Lewis Hamilton says F1 must recognize human rights issues in host countries

F1 Grand Prix of Bahrain - Previews
Dan Istitene - Formula 1/Formula 1 via Getty Images

Formula One champion Lewis Hamilton on Thursday urged the global racing series to not ignore human rights violations in the countries where it stages races, an issue that is once again a topic ahead of the season-opening Bahrain Grand Prix.

Bahrain, which has held F1 races since 2004, has been accused of exploiting the series to gloss over, or “sportswash,” its human rights record – by using a high-profile sporting event to project a favorable image of the country. The F1 calendar this year also includes races in Azerbaijan and Saudi Arabia, who have been accused of using sports in a similar way.

“I don’t think that we should be going to these countries and ignoring what is happening in those places, arriving, having a great time and then leave,” Hamilton said Thursday, ahead of Sunday’s Bahrain GP. “Human rights, I don’t think, should be a political issue. We all deserve equal rights.”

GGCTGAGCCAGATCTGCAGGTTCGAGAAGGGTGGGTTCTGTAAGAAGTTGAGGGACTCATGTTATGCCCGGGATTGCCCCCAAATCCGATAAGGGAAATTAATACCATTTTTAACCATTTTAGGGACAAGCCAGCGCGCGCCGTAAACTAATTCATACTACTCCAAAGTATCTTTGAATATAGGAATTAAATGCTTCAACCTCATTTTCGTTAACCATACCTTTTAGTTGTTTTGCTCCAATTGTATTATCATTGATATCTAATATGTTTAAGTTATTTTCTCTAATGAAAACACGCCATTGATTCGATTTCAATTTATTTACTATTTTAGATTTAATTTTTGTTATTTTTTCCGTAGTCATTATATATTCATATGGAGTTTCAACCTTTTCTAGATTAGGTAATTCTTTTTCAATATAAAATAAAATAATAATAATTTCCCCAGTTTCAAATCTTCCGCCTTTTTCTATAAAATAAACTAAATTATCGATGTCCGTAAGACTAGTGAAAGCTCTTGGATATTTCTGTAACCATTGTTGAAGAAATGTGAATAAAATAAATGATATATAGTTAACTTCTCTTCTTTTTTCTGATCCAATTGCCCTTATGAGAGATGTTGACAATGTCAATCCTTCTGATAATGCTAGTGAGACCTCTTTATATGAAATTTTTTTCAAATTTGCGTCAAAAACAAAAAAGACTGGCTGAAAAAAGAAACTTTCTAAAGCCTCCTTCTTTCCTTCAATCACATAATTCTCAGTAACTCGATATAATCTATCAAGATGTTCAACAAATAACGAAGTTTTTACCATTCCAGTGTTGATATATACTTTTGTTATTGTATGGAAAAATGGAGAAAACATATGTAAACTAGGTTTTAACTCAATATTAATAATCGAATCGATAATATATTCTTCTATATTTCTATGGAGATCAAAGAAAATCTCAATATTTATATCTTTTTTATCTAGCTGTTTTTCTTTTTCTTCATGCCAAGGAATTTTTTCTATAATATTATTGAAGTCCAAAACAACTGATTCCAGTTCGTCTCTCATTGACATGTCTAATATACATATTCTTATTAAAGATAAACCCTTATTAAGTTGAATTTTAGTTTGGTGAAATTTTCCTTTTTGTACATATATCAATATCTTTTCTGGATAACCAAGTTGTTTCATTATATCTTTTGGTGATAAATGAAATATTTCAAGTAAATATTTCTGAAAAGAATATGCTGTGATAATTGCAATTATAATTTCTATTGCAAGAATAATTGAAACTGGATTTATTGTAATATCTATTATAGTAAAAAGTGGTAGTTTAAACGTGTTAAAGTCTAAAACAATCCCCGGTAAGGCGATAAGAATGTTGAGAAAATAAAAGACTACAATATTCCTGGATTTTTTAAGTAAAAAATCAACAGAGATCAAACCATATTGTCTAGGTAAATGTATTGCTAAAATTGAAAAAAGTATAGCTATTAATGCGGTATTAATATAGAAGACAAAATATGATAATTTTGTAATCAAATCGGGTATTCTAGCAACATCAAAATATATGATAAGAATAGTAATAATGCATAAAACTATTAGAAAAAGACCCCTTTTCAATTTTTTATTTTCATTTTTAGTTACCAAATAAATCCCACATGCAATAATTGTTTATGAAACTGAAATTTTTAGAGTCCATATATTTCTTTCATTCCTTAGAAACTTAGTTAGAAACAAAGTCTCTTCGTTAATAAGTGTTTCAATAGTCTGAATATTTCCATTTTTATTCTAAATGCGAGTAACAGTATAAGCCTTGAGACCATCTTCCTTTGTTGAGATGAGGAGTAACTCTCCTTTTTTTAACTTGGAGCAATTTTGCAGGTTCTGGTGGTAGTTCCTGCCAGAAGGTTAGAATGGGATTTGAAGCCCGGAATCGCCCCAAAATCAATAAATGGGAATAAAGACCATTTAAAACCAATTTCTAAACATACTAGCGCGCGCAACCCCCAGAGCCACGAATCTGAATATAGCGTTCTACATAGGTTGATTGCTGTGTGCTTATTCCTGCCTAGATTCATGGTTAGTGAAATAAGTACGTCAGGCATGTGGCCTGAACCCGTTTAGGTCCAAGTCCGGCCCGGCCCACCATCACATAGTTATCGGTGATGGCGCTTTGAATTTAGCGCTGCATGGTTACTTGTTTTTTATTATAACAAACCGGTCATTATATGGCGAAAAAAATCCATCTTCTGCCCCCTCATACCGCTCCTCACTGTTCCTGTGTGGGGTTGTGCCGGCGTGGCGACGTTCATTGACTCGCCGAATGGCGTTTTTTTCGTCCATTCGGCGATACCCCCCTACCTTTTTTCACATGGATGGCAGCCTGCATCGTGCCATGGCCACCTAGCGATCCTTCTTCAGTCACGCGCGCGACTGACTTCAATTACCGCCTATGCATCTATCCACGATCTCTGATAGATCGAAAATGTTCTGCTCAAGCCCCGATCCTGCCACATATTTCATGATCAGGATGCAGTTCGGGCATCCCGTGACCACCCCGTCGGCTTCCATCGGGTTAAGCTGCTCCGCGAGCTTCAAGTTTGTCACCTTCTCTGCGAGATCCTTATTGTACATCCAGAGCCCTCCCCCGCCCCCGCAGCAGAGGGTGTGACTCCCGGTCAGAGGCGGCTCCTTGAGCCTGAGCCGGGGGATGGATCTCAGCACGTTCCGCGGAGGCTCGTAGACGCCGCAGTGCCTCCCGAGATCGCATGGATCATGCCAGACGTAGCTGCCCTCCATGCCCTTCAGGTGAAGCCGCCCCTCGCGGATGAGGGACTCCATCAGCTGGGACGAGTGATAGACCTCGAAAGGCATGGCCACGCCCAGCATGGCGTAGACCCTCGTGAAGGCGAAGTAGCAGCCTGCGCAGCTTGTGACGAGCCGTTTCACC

After last year’s Bahrain GP, the seven-time world champion said he hoped to speak directly with Bahrain’s Crown Prince Salman bin Hamad Al Khalifa on the subject of the Persian Gulf State’s human rights record.

Asked during Thursday’s news conference if he had managed to speak with the crown prince, Hamilton said:

“At the moment I think the steps that I’ve taken really have been in private, and I think that’s the right way to go about it. So I don’t really want to say too much that may jeopardize any progress.”

But, Hamilton added, “I’m definitely committed to helping any way I can.”

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Before last year’s Bahrain GP in November, the British driver received three letters from alleged torture survivors containing harrowing descriptions of the extreme beatings and sexual abuse they endured.